Actor David Oyelowo’s keen affinity for his fellow performers is the best thing about “The Water Man,” his directorial debut. Written by Emily A. Needell, the picture is a family drama with a supernatural angle, centered on the disease.
Lonnie Chavis plays Gunner, a sensitive and creative interpellation who works on his graphic novel (the inked frames come alive and talk to him as he draws) while his parents take care of life in a rural town. (The movie was shot in Oregon.) As a father, Oyelowo is a bit obscure about his son’s true passions – he accidentally spills a bottle of Gunner’s ink asking him to come out to “throw the ball.” ball”.
And his mother, (Rosario Dawson), is increasingly confronted with the disease. One morning Gunner walks into his favorite fantasy bookstore and says, “I’m going to need all the books you have on leukemia.”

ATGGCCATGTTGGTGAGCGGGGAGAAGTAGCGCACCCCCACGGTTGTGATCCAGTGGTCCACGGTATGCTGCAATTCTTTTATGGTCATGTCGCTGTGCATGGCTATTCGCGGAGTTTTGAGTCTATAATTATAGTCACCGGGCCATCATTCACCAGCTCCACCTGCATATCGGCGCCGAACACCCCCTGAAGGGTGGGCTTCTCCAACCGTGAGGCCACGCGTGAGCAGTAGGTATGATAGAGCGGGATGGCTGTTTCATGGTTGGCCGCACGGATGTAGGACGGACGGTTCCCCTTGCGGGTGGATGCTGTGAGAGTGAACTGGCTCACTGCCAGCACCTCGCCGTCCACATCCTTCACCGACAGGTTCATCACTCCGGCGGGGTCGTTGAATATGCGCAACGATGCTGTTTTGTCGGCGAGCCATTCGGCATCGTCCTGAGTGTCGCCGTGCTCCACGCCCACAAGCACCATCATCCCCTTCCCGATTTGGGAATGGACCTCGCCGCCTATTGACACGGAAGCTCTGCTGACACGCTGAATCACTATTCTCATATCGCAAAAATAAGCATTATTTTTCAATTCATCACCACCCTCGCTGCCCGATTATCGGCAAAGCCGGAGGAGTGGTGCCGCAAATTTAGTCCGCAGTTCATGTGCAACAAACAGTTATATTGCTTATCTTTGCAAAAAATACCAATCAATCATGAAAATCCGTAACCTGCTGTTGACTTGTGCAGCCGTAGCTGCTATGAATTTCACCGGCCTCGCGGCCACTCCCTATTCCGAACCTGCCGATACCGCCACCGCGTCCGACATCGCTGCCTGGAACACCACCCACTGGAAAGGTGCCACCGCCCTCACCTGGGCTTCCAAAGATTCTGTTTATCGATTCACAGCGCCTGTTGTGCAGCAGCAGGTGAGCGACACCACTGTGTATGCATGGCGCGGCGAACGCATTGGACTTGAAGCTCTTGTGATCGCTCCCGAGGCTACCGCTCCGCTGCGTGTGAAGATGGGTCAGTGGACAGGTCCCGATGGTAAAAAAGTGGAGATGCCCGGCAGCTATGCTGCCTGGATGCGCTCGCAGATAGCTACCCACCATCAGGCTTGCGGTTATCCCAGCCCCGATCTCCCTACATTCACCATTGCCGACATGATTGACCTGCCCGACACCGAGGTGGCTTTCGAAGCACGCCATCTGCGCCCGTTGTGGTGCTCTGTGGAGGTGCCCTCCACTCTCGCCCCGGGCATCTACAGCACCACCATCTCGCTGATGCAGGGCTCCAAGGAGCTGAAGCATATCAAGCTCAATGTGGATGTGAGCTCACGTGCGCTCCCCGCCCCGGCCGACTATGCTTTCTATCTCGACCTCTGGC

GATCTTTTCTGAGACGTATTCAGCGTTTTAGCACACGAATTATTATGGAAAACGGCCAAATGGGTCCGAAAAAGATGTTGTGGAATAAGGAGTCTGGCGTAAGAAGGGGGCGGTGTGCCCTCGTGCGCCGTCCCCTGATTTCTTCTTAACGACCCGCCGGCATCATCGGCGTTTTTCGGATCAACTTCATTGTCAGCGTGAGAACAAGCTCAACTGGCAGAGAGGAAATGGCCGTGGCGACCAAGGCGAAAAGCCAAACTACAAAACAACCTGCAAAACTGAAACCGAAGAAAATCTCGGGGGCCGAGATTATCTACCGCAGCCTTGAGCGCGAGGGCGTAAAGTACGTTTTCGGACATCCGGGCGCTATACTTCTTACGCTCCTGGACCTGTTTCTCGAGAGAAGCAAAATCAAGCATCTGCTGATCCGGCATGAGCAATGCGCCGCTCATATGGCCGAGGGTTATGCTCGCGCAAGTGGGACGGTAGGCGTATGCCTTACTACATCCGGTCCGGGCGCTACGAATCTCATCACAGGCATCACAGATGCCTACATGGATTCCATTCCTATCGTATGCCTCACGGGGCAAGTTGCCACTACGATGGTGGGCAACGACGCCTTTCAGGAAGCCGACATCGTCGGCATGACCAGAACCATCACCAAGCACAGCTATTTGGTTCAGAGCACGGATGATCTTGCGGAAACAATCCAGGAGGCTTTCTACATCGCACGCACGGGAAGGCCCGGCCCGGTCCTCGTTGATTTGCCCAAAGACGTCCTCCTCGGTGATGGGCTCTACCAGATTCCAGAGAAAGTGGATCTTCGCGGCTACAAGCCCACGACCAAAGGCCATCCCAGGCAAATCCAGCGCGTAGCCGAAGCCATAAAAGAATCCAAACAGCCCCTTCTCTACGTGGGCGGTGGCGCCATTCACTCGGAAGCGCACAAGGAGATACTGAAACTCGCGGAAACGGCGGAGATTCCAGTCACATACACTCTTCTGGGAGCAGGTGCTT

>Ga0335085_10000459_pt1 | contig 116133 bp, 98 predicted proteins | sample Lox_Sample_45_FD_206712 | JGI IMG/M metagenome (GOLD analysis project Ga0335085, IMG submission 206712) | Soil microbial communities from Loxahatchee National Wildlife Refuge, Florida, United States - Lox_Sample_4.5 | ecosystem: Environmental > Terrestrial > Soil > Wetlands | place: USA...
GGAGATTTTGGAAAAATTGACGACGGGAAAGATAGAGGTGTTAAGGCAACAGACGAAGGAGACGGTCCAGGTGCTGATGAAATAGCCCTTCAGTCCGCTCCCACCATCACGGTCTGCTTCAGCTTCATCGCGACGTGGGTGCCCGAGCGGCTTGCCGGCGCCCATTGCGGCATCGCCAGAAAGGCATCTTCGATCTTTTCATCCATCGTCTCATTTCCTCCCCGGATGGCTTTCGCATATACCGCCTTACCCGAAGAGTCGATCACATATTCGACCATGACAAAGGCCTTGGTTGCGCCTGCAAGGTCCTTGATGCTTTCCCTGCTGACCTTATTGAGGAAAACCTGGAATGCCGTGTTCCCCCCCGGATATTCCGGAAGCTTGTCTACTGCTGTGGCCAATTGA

Gunner soon discovers “the water man,” a local legend who walks the land with a flame of hope in his heart. He gets more information from a reclusive eccentric (Alfred Molina). Then, he enlists a slightly older, semi-Gothic tough girl (Amiah Miller) – whose history of abuse is the opposite of Gunner’s loving house – on a misguided forest hike.
The myth that the movie trucks are in carries allusions to Miyazaki’s “Princess Mononoke” and YA’s novel and film adaptation “A Monster Calls”. But this image is generally a more innocuous vision; even when the narrative calls for a wildfire to raise the emotional stakes, the viewer remains confident that things will work out. The fact that the film’s executive producer is Oprah Winfrey kind of tips the film’s hand; the ultimate point here is this flame of hope.
Rated PG for mature themes. Duration: 1 hour 32 minutes. In theaters and available for rent or purchase on Apple TV, Google Play, and other streaming platforms and pay TV operators. Please review the guidelines outlined by the Centers for Disease Control and Prevention before watching movies in theaters.